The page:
Housing Instability Increases Likelihood of Discharge Against Medical Advice
By Stacey Kusterbeck
Patients managing alcohol use disorder and substance use disorder are at high risk for discharge against medical advice.1,2 Caitlin Ryus, MD, MPH, and colleagues wanted to know if the same was true for patients with housing instability.
Researchers analyzed data collected in the Healthcare Cost and Utilization Project on more than 85 million hospitalizations that happened from 2017 to 2019. For admissions with planned discharges, 1.1% coded housing instability. For self-discharges, 5.4% of patients coded housing instability. Housing instability significantly increased the likelihood of self-discharges, particularly in cases of major medical conditions with high potential for morbidity and mortality, such as sepsis, respiratory failure, and acute myocardial infarction.3
The data were limited to inpatient stays. “But there are numerous takeaways from an ED perspective. As an ED physician, we can play a critical role in mitigating the risk of self-discharge in the patients that we admit,” underscores Ryus, an instructor in the department of emergency medicine at Yale School of Medicine.
It is important for emergency medicine providers to recognize that patients facing housing instability might be more inclined to self-discharge, even when dealing with severe medical conditions. Ryus suggests several practice changes:
• Implement screening processes to identify housing instability. ED staff can do this by asking targeted questions or using standardized assessment tools. Where did you sleep last night? Do you have a stable place to stay? Is where you are staying a safe environment? Ryus says it is a good idea to ask all ED patients about their housing circumstances. “Even for housed patients, knowing the home environment helps you assess their ability to follow a care plan," Ryus says.
• Consult social workers or care coordination early in the ED encounter. This is helpful regardless of whether a patient is going to be discharged from the ED or admitted to the hospital.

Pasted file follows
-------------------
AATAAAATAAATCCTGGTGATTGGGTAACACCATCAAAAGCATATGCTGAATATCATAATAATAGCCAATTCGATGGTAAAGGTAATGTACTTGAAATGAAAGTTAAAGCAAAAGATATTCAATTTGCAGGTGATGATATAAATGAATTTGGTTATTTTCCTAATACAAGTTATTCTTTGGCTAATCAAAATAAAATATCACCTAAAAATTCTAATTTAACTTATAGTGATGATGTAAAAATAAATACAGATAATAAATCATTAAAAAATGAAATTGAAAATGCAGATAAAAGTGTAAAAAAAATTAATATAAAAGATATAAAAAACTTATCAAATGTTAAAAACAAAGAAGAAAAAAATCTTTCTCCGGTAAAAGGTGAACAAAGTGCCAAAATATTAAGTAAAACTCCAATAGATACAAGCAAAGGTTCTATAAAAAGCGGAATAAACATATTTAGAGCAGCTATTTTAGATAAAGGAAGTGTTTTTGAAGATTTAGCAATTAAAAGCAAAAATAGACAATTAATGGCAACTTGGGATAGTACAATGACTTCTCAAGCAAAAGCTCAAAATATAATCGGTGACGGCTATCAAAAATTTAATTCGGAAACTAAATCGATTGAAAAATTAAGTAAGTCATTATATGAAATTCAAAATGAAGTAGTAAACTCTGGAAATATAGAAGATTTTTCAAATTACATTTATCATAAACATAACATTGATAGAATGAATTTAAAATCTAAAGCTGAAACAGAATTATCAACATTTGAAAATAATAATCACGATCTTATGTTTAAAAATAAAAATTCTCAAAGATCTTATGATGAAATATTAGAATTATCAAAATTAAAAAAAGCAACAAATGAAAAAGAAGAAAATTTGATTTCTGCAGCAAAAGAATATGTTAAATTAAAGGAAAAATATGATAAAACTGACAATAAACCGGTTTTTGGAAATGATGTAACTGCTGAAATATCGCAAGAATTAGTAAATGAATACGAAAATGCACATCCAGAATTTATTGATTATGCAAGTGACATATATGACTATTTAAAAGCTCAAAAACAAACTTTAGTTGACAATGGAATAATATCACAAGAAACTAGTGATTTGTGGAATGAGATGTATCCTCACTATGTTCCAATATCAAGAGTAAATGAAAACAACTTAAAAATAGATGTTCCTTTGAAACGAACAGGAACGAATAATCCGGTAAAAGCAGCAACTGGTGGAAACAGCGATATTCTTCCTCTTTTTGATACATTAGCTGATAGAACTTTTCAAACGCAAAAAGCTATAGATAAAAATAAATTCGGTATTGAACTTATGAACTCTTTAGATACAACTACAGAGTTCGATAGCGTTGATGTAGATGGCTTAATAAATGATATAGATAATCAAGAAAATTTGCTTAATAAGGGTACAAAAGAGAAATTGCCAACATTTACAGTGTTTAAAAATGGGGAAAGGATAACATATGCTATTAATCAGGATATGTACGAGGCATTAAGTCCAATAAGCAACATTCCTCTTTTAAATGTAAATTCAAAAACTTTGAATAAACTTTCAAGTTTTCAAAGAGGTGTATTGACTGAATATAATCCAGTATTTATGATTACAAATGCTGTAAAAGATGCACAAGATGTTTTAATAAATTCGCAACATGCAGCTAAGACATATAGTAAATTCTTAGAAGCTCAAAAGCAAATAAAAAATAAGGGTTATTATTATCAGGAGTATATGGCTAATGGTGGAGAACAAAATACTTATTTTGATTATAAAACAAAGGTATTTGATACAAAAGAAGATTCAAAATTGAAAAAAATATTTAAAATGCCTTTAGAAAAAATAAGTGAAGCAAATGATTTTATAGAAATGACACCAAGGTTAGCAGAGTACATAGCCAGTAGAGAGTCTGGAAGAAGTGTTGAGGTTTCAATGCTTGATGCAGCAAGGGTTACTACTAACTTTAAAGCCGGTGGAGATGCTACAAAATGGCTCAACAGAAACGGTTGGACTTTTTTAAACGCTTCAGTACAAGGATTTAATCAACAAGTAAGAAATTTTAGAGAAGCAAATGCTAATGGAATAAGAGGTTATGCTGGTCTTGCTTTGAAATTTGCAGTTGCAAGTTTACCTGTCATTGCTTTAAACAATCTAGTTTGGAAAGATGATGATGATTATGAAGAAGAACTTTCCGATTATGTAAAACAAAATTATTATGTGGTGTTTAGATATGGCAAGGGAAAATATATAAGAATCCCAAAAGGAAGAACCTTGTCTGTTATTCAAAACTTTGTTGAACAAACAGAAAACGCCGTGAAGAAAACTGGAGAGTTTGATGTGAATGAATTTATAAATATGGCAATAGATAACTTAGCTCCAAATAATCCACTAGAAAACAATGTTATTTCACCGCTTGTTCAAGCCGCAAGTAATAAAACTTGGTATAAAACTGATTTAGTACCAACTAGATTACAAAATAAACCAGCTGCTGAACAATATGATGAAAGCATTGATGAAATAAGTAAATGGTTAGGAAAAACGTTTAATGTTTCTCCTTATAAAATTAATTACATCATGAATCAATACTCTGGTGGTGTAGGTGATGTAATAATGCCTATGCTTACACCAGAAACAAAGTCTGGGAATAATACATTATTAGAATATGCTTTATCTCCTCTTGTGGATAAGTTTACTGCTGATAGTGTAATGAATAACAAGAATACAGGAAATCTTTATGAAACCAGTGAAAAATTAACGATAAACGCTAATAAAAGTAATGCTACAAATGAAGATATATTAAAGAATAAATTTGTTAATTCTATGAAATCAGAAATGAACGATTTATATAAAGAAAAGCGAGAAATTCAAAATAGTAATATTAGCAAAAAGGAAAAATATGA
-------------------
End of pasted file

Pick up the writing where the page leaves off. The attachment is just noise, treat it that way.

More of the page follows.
“Social workers or care coordinators can help patients navigate the impact a hospitalization may have on their eligibility for community resources, shelters, or support services,” Ryus explains.
Some patients want to leave the ED specifically because of a housing concern. Social workers can call to assess availability of shelter beds; help patients navigate local resources; assess the possibility of respite placement; and, if there is a curfew at the shelter, help secure a spot while the patient finishes the ED workup.
• Explain the importance of continued medical care and the potential risks of self-discharge. This is especially important for ED patients with serious medical conditions. “Patients have agency to make their own medical decisions, and an imminent threat to a person’s housing is a very compelling priority,” Ryus says. “But there are ways to make the situation safer.”
Providers can arrange follow-up appointments, offer necessary prescriptions, give instructions for when to return to the ED, and clarify that the patient is welcome to return, if needed. Ryus says emergency care providers should engage in patient-centered communication, and consider the real challenges the patient is facing with housing instability.
“This is another place where social work and care coordination can help both providers and patients, by problem-solving ways to stay in the hospital,” Ryus offers.
• Engage patients in shared decision-making regarding their treatment plans. “When patients are involved in decisions about their care, they may be more likely to follow through and stay in the hospital,” Ryus suggests.
• Document discussions about housing instability and self-discharge risks using nonjudgmental language. Stick to the facts and record the patient’s concerns about housing instability without editorializing.
The ED chart should note any referrals provided and the patient’s understanding of the potential consequences of leaving.
“Clear documentation helps the inpatient team, consultants, and any future providers tailor care to patient needs,” Ryus explains.
1. Simon R, Snow R, Wakeman S. Understanding why patients with substance use disorders leave the hospital against medical advice: A qualitative study. Subst Abus 2020;41:519-525.
2. Coleman R, Coulton S, Phillips T. Factors associated with discharge against medical advice in alcohol withdrawal patients. Alcohol Alcohol 2023;58:561-564.
3. Ryus CR, Janke AT, Kunnath N, et al. Association of hospital discharge against medical advice and coded housing instability in the US. J Gen Intern Med 2023; Jun 27.
It is important for emergency medicine providers to recognize that patients facing housing instability might be more inclined to self-discharge, even when dealing with severe medical conditions.
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